Buying a foreclosure or REO property in

What is an REO?

REO is short for Real Estate Owned. These are homes which have been foreclosed upon and are presently held by the bank or mortgage company. This differs from a property up for foreclosure auction. If you buy a property during a foreclosure sale, you must pay at least the loan balance plus any interest and other fees added during the foreclosure process. The buyer must also be ready to pay with cash in hand. To top everything off, you'll get the property totally as is. That possibly could comprise existing liens and even current occupants that need to be kicked out.

A REO, conversely, is a much neater and attractive proposition. The REO property did not find a buyer during foreclosure auction. The bank now owns it. The bank will attend to the elimination of tax liens, evict occupants if needed and generally arrange for the issuance of a title insurance policy to the buyer at closing. Note that REOs may be exempt from standard disclosure requirements. For instance, in Calfornia, banks are exempt from giving a Transfer Disclosure Statement, a document that usually requires sellers to disclose any defects of which they are knowledgeable.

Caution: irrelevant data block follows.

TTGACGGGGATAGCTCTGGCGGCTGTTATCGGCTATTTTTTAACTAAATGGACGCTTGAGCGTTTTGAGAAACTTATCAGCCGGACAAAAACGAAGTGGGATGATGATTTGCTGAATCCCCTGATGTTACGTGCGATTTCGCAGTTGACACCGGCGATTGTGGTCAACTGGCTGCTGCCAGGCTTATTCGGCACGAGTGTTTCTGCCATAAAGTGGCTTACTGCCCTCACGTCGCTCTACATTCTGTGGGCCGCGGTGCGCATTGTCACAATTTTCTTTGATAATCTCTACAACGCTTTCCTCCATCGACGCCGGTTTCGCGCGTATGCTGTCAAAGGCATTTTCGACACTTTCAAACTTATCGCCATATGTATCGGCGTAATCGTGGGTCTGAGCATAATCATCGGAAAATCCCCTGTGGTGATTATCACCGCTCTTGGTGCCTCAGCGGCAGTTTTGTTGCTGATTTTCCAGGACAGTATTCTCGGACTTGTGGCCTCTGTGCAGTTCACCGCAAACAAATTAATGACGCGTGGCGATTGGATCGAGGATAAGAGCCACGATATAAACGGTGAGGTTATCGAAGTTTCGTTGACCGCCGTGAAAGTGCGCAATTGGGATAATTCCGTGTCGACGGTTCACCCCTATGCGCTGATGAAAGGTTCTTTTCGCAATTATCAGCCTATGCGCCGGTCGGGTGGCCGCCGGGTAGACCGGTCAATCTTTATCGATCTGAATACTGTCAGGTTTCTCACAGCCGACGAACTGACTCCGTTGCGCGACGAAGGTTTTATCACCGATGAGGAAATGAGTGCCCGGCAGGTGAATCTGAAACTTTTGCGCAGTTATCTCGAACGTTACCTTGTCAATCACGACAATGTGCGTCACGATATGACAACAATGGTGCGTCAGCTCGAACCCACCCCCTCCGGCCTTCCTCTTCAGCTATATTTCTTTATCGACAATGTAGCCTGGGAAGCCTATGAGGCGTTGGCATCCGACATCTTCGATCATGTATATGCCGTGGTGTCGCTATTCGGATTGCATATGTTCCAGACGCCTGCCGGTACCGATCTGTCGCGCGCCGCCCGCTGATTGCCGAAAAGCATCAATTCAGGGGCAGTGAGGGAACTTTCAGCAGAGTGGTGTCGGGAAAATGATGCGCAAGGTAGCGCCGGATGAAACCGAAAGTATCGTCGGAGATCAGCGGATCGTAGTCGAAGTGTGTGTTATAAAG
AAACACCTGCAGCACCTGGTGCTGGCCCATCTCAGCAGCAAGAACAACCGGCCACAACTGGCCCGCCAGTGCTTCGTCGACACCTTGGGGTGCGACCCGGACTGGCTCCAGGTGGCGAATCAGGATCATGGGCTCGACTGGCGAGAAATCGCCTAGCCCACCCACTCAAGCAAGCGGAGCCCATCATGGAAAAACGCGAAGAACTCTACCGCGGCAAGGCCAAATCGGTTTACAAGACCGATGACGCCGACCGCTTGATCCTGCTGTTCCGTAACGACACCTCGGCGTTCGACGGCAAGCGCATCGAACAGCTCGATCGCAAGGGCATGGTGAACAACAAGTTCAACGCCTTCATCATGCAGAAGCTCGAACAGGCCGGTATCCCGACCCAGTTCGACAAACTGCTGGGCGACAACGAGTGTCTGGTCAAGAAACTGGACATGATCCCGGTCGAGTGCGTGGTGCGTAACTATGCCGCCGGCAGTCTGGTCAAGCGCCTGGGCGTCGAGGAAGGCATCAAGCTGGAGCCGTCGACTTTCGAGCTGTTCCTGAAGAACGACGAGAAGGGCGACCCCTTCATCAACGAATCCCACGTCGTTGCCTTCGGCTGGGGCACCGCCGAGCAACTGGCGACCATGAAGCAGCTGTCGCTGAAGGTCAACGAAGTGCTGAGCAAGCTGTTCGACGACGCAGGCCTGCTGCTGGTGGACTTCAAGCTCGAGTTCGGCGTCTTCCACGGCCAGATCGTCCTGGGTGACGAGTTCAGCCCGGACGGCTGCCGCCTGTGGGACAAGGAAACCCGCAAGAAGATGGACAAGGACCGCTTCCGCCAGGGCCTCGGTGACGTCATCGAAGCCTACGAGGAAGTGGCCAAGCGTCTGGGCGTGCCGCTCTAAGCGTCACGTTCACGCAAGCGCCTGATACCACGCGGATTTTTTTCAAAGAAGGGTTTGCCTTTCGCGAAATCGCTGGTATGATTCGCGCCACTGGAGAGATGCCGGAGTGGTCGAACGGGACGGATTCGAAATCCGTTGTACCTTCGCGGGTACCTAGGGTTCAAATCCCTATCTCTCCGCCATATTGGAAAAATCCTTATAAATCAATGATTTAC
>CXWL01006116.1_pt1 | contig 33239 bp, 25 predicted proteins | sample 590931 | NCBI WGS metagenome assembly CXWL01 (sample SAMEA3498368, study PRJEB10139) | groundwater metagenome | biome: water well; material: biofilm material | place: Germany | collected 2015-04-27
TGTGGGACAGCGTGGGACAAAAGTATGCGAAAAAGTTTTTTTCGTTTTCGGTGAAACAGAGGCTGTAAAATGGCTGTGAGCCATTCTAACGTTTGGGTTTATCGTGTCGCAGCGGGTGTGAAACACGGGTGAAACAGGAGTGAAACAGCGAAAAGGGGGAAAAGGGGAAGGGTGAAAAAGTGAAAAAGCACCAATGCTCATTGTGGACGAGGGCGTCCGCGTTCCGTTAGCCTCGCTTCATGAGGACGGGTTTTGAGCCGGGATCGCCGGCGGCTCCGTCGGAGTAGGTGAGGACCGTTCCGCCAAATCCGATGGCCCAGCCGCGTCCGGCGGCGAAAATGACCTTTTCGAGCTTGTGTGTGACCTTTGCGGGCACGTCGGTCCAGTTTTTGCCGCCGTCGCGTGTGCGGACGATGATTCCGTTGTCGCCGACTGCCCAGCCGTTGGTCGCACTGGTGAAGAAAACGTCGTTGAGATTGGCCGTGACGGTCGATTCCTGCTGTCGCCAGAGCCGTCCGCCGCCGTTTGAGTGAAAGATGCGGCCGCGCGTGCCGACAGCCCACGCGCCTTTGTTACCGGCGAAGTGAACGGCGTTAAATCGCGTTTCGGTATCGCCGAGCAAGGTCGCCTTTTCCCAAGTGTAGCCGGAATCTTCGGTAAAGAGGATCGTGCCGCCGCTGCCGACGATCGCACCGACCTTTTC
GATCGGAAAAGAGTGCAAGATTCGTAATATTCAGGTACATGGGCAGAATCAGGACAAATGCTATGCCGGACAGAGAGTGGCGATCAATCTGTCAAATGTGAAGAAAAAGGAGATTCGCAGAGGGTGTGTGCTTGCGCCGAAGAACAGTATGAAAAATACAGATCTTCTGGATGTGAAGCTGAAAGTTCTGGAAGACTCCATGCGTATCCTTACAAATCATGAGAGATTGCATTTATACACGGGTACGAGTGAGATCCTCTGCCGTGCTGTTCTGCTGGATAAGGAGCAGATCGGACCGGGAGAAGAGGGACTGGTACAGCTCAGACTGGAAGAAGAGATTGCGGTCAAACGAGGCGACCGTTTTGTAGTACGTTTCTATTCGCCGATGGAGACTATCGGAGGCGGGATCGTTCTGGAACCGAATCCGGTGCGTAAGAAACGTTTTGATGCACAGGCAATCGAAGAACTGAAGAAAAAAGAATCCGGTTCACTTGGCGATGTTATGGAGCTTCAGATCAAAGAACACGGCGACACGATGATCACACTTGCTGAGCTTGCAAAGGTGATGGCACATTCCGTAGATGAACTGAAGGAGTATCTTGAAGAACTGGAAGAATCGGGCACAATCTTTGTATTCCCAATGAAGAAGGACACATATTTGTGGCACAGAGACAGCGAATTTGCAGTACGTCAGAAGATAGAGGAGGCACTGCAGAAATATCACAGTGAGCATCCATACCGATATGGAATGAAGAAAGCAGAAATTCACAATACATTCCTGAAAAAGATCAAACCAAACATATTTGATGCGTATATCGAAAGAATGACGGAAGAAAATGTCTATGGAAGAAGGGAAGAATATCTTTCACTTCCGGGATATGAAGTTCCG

Is an REO in Tucumcari a bargain?

It's sometimes presume that any REO must be a bargain and an chance for easy money. This isn't always true. You have to be very careful about buying a REO if your intent is to make money off of it. While it's true that the bank is often anxious to sell it quickly, they are also strongly interested to get as much as they can for it. When pondering the value of a REO, you need to look closely at comparable sales in the neighborhood and be sure to take into account the time and cost of any repairs or remodeling needed to prepare the house for resale. The bargains with money making potential exist, and many people do very well flipping foreclosures. But there are also many REO's that are not good buys and may lose money.

All set to make an offer?

Most lenders have a REO department that you'll work with in buying a REO property from them. Commonly the REO department will use a listing agent to get their REO properties listed on the local MLS. Prior to making your offer, you'll want to contact either the listing agent or REO department at the bank and discover as much as you can about what they know regarding the condition of the property and what their process is for accepting offers. Since banks usually sell REO properties "as is", you may want to include an inspection contingency in your offer that gives you time to check for hidden damage and retract the offer if you find it.

As with making any offer on real estate, providing documentation of your ability to pay may make your offer more attractive, such as a pre-approval letter from a lender. After you've presented your offer, you can expect the bank to respond with a counter offer. From there it will be your choice whether to accept their counter, or offer a counter to the counter offer. Be aware, you'll be contending with a process that generally involves multiple people at the bank, and they don't work evenings or weekends. It's quite common for the process of offers and counter offers to take days or even weeks.

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